Friday, November 14, 2008

Meme Love

From Ms Anno, comes a meme theme: Seven Things I Love That Start with the Letter L. Since I “love” things all the time, these were just the first things that came to mind: the list is by no means comprehensive (meaning, there are many other Ls that could have made the list, were I awake enough to have remembered them), but the list is still a good snapshot of loves through the years, some still loved actively, some still loved somewhere off in the Western Seas of Memory.

1. (Mountain) Laurel: Mountain laurel is an exotically, erotically, intoxicatingly ambrosial tree that blooms here in Tres Leches in the waning days of February and the first two weeks of March. By the ides, say, the blooms be gone: throughout the year, you’ll find the tree’s seed pods strewn abounding: inside the pods are gorgeous red seeds said to have hallucinogenic qualities: the blooms are, as I say, ambrosial enough: I’ve not tested out the characteristics of the seeds themselves: I’ll take folks’ words for it.

When I first moved back to Tres Leches from Cambridge, back in the fall of 1975, I rented a lovely efficiency apartment in a house on Joliet Street. Come late February of the next year (though in those days, I would not have been cognizant of the timing), the tree outside my bathroom window burst into a lavender explosion of blooms that filled my entire apartment with its glory. I was ablaze with the color and scent and, horticulturally challenged as I was in those days, completely mystified by the abrupt disappearance three weeks after the florid annunciation.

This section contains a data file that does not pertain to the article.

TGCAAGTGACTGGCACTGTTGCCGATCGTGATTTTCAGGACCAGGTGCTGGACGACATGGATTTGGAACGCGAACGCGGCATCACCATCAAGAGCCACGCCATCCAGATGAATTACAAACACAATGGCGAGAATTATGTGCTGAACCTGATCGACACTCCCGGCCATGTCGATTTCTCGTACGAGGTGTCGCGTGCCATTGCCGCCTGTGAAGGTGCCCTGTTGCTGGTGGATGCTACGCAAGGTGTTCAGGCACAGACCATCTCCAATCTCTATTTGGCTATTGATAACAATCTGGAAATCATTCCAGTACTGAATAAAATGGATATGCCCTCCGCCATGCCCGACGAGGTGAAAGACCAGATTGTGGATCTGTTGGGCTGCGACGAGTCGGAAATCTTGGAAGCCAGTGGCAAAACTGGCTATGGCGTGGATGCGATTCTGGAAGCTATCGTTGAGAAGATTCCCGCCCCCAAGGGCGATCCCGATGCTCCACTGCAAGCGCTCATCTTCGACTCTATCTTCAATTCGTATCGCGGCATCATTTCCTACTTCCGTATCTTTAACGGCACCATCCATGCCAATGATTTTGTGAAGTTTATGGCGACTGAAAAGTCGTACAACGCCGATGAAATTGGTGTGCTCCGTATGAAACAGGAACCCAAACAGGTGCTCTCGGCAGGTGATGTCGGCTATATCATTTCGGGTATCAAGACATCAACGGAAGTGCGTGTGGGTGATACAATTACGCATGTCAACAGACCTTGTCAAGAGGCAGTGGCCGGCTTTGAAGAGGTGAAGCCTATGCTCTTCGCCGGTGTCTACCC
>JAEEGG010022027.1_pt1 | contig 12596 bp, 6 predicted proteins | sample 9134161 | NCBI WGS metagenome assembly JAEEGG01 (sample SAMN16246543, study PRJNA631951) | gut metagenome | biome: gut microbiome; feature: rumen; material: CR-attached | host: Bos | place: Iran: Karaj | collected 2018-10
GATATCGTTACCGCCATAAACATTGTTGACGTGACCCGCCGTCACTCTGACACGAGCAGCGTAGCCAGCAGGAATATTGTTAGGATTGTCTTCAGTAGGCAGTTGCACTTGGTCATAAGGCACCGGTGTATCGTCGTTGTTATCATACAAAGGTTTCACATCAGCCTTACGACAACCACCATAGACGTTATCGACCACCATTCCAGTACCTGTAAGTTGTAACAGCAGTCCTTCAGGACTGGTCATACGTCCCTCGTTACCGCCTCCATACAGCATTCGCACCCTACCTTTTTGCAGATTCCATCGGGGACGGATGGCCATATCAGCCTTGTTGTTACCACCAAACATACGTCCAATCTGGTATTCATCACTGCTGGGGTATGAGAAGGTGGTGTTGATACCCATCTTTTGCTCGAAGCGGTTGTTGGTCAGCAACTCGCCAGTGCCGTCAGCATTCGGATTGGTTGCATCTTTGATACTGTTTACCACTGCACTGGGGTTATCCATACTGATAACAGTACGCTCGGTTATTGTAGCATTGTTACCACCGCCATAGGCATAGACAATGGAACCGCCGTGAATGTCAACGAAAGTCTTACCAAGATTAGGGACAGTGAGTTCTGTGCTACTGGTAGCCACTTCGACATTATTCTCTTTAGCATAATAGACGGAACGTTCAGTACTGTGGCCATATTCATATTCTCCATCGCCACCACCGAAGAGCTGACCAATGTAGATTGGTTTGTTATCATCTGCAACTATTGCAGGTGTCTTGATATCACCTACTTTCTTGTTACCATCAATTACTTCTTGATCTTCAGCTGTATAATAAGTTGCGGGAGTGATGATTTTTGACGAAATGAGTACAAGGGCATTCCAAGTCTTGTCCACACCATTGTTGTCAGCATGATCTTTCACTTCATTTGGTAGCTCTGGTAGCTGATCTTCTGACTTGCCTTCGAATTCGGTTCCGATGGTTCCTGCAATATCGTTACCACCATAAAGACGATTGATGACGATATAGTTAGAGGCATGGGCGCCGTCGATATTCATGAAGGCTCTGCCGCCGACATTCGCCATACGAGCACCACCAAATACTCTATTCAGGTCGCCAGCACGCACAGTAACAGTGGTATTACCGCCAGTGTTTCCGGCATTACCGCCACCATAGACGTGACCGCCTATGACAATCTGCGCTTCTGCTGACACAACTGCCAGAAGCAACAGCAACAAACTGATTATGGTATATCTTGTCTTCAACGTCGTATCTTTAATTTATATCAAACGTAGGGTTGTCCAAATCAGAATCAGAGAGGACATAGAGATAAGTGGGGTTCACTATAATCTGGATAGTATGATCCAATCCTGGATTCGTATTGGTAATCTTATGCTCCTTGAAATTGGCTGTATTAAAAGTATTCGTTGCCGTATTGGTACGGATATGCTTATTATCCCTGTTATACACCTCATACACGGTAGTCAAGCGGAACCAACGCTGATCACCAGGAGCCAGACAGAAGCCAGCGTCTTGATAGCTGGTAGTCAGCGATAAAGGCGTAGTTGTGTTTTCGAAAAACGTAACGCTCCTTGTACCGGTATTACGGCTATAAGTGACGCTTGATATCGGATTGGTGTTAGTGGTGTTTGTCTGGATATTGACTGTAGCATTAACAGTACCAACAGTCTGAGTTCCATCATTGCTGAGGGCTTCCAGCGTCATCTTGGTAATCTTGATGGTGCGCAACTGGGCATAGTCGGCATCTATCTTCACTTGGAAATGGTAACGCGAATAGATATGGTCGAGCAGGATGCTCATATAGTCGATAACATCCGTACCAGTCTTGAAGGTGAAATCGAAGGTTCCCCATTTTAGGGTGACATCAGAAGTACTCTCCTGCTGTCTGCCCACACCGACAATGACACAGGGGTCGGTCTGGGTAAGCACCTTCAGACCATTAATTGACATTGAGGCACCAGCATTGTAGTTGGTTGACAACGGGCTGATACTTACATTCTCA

Why start the meme list here? In February 1998, as mountain laurel exploded all over Austin, Texas, my heart exploded with its own ambrosial intoxication, as Ms Tina Karagulian and I walked across bridges of fire to weave our lives together. Heady times then, heady times still, always especially heady as the ambrosial trees derange the senses and hearts of one and all. Mountain laurel is Tina Karagulian in full bloom.

In those early heady days, we made a trip out to the ancestral lands in West Texas, to my grandparents’ now parents’ ranch, to make our way down to the Frio River on the land’s western boundary. As we walked through a grove of trees to the river bank, we came out at a point where one lone mountain laurel tree stood in abundant bloom.

A few years ago, we traveled to Lost Maples State Park for an anniversary weekend and hiked five miles through the hills in a blissfully soaking rain: the hills were an avalanche of lavender blooms.

2. Last (7th) Period at the Instituto: One of my most recent loves, this freshman English class is heaven-sent. I love all my classes, but this one is amazingly special: a class of nine boys, all of whom are ardent lovers of writing and literature, with minds that are always clicking with wonderful insights and connections. During my first two years here, I learned the arts of accommodation, speed of light teaching, slant-teaching, indirection—all skills I had already perfected in my twenty years as a therapist. I learned that dawning days of “learning” are like mountain laurel—they explode out of nowhere, they are intoxicating when they descend, but they NEVER (here, the metaphor breaks down) happen two days in a row. (Thankfully, they are not limited to just three weeks in late February through mid March; in fact, as close as those days are to spring break, those are days when learning is least likely to occur.)